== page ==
This is a bit of a departure from my normal games.. sort of. The game I am trying out is The Hunter: Call of the Wild. As it says on the label, this is a hunting game – You are expected to go and kill animals. Let me clarify my position on real-world hunting in this first paragraph. I would never go out there with a gun to kill a living creature. I think trophy hunting is wrong, especially when it entails endangered species. In fact I can’t understand why those people that choose to hunt trophies don’t try it with a camera – you have to get a lot closer with a camera to get a good picture than you need to get with a high velocity rifle to get a kill, so where is the true skill and the true challenge? Equally, I recognise that hunting is often an essential part of land management for the rural community in order to control pest species. And culls can be an essential part of managing the eco-balance on nature reserves too. Whatever our personal sensibilities on the subject of hunting, this is a computer game and the only animal likely to be hurt is the player!
I started by saying this is a departure from the norm but that isn’t entirely true. I have reported on Fishing Planet in the past – a game that I still play. This game shares some wonderful scenery with Fishing Planet…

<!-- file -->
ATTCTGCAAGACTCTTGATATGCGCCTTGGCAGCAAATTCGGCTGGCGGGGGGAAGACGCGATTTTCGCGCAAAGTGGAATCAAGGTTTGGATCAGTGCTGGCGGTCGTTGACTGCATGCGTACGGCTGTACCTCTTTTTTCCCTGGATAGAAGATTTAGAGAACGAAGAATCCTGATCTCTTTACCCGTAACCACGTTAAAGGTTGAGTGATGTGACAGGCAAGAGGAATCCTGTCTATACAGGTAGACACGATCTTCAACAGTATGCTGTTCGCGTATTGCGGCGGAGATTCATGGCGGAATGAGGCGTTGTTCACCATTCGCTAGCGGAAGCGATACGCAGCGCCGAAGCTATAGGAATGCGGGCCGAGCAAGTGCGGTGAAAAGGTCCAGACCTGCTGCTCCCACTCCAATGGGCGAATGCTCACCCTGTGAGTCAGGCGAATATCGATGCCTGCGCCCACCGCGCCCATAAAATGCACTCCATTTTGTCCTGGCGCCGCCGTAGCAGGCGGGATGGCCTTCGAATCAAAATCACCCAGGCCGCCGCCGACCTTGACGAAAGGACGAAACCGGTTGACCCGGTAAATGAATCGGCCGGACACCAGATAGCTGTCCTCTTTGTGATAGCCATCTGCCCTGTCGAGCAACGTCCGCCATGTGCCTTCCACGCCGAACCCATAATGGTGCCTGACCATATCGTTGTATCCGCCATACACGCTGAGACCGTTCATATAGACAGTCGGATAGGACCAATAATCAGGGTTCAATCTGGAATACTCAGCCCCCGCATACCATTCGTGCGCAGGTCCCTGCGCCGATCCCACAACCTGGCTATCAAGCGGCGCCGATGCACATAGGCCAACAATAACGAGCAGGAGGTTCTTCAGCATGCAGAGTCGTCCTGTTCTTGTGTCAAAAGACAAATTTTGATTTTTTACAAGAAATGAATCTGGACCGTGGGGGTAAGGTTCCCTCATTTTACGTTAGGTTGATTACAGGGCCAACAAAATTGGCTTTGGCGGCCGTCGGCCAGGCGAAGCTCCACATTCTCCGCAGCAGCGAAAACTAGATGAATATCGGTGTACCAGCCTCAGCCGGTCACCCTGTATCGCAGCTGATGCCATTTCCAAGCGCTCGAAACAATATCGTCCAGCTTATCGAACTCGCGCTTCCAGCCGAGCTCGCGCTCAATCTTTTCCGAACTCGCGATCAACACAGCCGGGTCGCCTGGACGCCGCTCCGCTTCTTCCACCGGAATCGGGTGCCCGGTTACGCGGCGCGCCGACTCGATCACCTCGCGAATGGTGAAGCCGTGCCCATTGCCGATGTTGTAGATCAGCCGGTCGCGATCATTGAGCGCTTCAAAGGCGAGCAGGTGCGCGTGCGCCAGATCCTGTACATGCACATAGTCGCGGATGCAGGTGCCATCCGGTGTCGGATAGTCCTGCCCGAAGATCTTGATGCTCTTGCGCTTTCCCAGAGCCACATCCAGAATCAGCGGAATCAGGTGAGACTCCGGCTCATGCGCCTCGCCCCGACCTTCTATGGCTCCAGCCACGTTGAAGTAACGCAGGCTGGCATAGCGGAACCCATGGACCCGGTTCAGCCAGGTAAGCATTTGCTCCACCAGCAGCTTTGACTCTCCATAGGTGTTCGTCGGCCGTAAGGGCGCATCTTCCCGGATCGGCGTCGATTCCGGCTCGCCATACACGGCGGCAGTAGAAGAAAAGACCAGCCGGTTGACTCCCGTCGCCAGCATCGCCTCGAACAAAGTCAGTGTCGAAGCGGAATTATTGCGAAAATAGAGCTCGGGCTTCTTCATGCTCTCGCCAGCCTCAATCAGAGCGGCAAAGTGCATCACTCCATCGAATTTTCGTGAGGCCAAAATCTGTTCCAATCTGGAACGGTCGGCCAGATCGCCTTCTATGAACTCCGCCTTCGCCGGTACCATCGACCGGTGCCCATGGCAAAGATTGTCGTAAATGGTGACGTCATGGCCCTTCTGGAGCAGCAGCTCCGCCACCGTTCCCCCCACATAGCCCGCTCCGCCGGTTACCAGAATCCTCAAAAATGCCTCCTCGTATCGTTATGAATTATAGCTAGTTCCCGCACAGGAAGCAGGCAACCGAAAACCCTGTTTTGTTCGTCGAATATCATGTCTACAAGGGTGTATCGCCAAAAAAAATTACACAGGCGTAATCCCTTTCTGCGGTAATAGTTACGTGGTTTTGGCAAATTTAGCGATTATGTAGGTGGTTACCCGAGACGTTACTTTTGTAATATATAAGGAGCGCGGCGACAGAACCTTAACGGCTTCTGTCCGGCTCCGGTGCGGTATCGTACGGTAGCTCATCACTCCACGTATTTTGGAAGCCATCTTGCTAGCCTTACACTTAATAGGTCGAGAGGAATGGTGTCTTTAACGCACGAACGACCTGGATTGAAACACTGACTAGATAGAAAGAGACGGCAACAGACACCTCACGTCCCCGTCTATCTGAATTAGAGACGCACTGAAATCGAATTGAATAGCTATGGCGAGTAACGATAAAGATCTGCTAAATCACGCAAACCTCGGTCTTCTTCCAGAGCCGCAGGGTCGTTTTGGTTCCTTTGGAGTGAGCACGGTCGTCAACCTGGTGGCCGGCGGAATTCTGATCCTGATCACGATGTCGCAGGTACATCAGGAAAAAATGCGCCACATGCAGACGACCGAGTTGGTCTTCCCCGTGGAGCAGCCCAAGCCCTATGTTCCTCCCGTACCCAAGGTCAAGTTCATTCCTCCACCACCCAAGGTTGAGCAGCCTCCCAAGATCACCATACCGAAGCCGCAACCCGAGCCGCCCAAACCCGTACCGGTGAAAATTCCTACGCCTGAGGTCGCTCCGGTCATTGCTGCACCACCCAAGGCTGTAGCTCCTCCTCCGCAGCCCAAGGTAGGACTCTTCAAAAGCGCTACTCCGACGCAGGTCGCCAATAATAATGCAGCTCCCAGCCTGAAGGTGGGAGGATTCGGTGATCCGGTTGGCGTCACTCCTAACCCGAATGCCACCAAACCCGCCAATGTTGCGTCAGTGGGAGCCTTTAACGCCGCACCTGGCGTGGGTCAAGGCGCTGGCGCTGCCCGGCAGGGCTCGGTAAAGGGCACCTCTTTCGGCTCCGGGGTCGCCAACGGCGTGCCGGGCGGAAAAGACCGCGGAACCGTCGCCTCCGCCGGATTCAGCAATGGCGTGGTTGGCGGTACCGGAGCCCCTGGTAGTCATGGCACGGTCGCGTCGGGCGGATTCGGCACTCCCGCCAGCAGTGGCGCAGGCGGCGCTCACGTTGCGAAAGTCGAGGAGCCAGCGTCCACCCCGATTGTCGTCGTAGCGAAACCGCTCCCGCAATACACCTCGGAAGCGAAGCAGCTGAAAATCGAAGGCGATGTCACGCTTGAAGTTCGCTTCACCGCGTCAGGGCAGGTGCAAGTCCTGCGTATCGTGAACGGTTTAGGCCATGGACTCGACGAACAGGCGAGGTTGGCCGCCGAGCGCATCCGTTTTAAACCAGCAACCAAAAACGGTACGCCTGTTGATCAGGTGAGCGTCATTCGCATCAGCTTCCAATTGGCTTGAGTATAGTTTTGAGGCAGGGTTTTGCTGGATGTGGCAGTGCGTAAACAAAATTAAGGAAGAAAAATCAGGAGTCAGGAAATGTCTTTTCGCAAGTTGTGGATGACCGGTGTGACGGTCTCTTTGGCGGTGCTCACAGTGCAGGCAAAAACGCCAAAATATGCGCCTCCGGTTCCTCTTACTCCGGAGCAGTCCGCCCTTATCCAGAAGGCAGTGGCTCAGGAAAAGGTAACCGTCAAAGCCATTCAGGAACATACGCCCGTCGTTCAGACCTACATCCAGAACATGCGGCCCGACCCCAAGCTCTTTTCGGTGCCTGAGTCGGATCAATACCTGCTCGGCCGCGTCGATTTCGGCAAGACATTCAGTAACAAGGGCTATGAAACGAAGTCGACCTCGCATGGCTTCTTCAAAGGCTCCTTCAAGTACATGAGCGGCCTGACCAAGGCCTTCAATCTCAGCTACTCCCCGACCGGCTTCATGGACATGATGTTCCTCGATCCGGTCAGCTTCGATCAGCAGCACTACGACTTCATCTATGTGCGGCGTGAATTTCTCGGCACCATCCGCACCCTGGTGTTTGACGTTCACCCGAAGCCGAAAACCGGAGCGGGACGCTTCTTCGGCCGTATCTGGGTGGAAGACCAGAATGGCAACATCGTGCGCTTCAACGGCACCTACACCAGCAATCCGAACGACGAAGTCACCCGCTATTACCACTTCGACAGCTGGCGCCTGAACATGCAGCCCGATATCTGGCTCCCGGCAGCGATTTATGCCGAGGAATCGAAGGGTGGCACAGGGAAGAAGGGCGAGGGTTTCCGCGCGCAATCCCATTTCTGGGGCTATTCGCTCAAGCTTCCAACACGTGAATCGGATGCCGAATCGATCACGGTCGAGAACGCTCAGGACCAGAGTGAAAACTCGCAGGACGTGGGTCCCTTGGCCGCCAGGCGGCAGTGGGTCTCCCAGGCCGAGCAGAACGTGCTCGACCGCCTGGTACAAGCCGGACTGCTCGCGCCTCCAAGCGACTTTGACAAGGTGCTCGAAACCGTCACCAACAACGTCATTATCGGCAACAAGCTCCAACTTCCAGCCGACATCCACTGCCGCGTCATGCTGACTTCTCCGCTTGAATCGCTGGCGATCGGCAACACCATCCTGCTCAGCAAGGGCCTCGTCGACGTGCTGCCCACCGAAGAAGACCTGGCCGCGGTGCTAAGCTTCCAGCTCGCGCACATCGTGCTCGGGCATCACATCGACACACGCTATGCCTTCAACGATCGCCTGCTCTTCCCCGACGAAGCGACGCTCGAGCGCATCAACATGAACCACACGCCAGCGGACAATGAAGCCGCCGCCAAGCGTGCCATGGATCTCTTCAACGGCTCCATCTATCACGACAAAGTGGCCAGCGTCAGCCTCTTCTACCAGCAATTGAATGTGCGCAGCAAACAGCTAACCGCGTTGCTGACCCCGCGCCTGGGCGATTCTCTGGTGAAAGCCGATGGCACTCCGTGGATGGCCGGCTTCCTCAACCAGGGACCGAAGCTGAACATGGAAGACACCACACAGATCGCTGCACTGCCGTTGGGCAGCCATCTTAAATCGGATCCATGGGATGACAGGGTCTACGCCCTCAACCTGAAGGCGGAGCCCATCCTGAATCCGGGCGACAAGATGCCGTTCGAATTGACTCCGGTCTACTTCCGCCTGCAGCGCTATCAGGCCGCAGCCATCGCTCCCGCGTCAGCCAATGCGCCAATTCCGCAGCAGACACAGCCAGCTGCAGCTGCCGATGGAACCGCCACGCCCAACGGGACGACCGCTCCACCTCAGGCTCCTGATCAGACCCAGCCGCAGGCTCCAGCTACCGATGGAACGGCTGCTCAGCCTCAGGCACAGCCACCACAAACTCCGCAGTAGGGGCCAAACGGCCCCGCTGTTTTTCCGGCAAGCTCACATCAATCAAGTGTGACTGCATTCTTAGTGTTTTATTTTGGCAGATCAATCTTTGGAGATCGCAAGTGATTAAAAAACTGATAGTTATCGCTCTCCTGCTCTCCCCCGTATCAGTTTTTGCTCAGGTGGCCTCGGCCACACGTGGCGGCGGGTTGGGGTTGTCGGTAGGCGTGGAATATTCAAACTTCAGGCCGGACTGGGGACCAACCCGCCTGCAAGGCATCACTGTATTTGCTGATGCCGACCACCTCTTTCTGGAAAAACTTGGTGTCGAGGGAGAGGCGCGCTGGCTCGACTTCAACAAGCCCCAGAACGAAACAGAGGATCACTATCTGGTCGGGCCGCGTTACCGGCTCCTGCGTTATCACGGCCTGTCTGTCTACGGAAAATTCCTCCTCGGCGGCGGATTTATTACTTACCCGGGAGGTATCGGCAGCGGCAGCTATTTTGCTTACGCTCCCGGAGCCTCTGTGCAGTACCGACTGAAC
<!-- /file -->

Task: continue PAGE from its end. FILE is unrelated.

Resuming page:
And Fishing Planet is a hunting game too – it’s just that we’re perhaps not so sensitive to the practise of catching fish given that normally in coarse angling, the fish are released after the fight is over. Shooting in computer games doesn’t bother me – You’ve seen a recent review of Warframe but I’ve also shot human beings in Call of Duty including in the controversial ‘No Russian’ scenario (If you don’t know what I’m talking about, look it up!) So pointing a gun and shooting a living thing is a requirement of some other games I’ve played and there’s two examples of games where there is a similarity to this one. Of course, the only similarity to Truck Sim’s is the rest stops – Outposts in the Hunter. Actually, Truck Sim’s scenery is pretty awsome too!
I’ve actually made a case for why this game isn’t a departure from my normal games – but it is. Fishing planet may be a ‘hunting game’ but once you’ve learned a few basic skills and got access to a good range of baits you will be reeling fish in (because of the time scaling) every couple of minutes. It’s the way that game maintains your interest. Warframe and Call of Duty thrust you into ‘target-rich’ environments for much the same reason – you don’t get to experience the boredom of the time between battles. Of course with Truck Sim, you’re in the driving seat all the time so there’s no chance to get bored, although you may experience real world tiredness at the end of a 1500km drive!